My illness was in the throat, so I was off my tucker for a bit. Horrifying I know. Instead of thinking of all the tasty creations I could make for dinner I turned my thoughts to what my giant tonsils would let pass them with the least amount of pain.
I tried soup. No. Heat = pain. Also, my lovely husband, who was learning how to make soup in the Thermomix while looking after a sick wife and children, thought it was a good idea to throw in a chilli. In normal circumstances that would be fine with me. In this case, no. Heat two ways = lots of pain.
Next I tried sorbet. Yes. Ice worked much better. An added bonus was using up some fruit from our ever abundant fruit bowl. I did pink grapefruit. Some vitamin C there. I ate some shortly after I made it, then put the rest in icicle containers so I could access some icy soothing as many times as I needed.
As I often do when faced with unfamiliar things I turned to Quirky Jo. She has some very good green juice recipes. I tried the Shrek Juice for the kids (cup of ice, peeled orange x 3, handful of spinach leaves). They actually like it! Look!
For a grown up version, I went with Jo’s Favourite Green Smoothie, which is a frozen banana or two, snapped into thirds and thrown in, 2 apples in quarters (I did core, though Jo suggested you don’t need to), 1 peeled lime, 2 cups of ice (or a few more cubes – I wanted it icy cold to numb the tonsils), 300g water and a torn up smallish bunch of washed kale. You could use spinach, or even lettuce instead. I had bought some kale and wasn’t sure what to do with it. Muttering Housewife hadn’t said nice things about it, in fact, compared its taste to horse blankets, so I was a bit scared. It had started looking a bit sad and soggy in the fridge so I thought I should chuck it into this juice mix before it went too far. Mix all this up on Speed 10 for 2 minutes for a completely smooth texture. It makes a good amount, enough for 4 serves.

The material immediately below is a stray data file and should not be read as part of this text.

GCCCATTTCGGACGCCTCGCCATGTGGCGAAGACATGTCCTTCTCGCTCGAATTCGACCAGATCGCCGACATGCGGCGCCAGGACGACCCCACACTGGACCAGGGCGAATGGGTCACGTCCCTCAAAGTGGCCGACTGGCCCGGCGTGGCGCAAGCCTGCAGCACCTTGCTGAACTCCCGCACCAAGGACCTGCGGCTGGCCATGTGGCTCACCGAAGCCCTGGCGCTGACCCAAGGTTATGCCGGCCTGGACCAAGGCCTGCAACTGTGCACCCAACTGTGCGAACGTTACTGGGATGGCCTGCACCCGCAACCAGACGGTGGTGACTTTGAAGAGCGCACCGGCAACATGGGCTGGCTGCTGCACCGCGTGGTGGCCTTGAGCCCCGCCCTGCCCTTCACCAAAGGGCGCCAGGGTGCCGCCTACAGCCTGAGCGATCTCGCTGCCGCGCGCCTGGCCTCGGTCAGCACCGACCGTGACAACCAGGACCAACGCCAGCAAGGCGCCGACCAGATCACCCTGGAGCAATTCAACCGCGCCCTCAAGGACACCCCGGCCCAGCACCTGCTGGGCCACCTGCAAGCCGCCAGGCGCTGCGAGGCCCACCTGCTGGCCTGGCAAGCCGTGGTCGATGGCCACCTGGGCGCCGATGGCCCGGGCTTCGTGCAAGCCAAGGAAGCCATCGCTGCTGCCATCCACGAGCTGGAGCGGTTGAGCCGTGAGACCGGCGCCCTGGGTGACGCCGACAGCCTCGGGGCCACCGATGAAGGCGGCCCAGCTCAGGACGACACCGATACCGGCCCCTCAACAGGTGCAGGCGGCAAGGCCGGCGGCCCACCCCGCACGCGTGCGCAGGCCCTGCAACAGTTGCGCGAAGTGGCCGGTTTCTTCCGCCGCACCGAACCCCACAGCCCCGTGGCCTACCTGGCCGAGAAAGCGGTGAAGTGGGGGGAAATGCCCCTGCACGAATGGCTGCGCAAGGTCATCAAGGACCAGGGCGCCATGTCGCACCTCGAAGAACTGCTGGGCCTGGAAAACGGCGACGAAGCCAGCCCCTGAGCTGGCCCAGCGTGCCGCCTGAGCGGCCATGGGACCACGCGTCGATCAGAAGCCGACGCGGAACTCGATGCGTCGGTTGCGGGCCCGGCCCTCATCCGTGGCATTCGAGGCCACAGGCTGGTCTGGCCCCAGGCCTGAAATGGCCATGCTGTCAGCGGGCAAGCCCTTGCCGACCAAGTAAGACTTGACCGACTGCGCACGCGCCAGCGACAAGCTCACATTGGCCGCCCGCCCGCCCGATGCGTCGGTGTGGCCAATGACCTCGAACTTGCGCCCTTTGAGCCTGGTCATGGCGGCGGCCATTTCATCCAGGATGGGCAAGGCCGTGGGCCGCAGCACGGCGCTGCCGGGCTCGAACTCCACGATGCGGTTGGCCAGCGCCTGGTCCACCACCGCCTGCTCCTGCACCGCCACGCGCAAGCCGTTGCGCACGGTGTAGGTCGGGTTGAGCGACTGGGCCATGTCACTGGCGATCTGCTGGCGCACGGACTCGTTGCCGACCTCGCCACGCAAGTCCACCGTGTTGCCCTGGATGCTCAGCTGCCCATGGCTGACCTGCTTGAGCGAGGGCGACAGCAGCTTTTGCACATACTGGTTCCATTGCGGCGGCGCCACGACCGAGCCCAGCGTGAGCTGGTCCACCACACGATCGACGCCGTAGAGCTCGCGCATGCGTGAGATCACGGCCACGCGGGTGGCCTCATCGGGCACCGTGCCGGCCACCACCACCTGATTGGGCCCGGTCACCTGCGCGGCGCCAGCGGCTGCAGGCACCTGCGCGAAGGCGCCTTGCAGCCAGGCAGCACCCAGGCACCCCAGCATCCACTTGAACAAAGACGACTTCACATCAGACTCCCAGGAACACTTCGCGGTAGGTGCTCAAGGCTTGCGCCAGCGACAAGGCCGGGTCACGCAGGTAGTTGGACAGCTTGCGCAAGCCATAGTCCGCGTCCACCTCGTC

I managed to finish a schooner of it and I couldn’t taste any horse blankets. It wasn’t too sweet, but flavoursome. More a fruit juice taste than a vegetable juice taste. The banana gave it a creamy texture, so I suppose smoothie could be used to describe it. I still prefer to call it juice. And I will call it that when I make it every time I have any greens on hand. It is a great breakfast option as it has a great nutrition boost and good for iron absorption with leafy greens and vitamin C. Also quite a good afternoon pick me up.
I realise there may be friends who knew me in my 20s who may wonder what has happened to me.
I was very happy to see a big box of quinces at a reasonable per kilo price at our local market recently. It meant I had an excuse to try out making quince paste!
They are a less than appealing looking fruit and the preparation methods you generally find for them don’t help their cause. But if Maggie Beer can do it so can I. For I have the added super power of a super kitchen tool.
I followed the best bits of a few recipes and hints I found from Thermomixer, Tick of Yum and Recipe Community, which were variations of recipes from the beautiful (but not yet mine) Thermomix recipe books In the Mix and Devil of a Cookbook. Keeping the peel and core in the process, but separating them from the flesh while cooking made it really easy to follow and the paste set beautifully. So much so that I allowed it to cool a little too long and then had a lovely set jelly in the processing bowl which I then had to lever out and squish in to molds. Just over a kilo of quinces makes a shed load of quince paste. I am now in search of a gigantic wheel of stinky cheese to eat with it.
This is just a small part of the quince paste produced in my inaugural batch. You will note that the result is not quite as neat as Maggie’s. Next time I won’t get distracted once I’ve finished cooking it. Apparently it keeps for an age as long as you take the least precautions against the extreme wildlife or weather that are an everyday part of living in Queensland. As with everything I am making for the first time the use by dates are an experiment in mould identification and the sniff it and see test.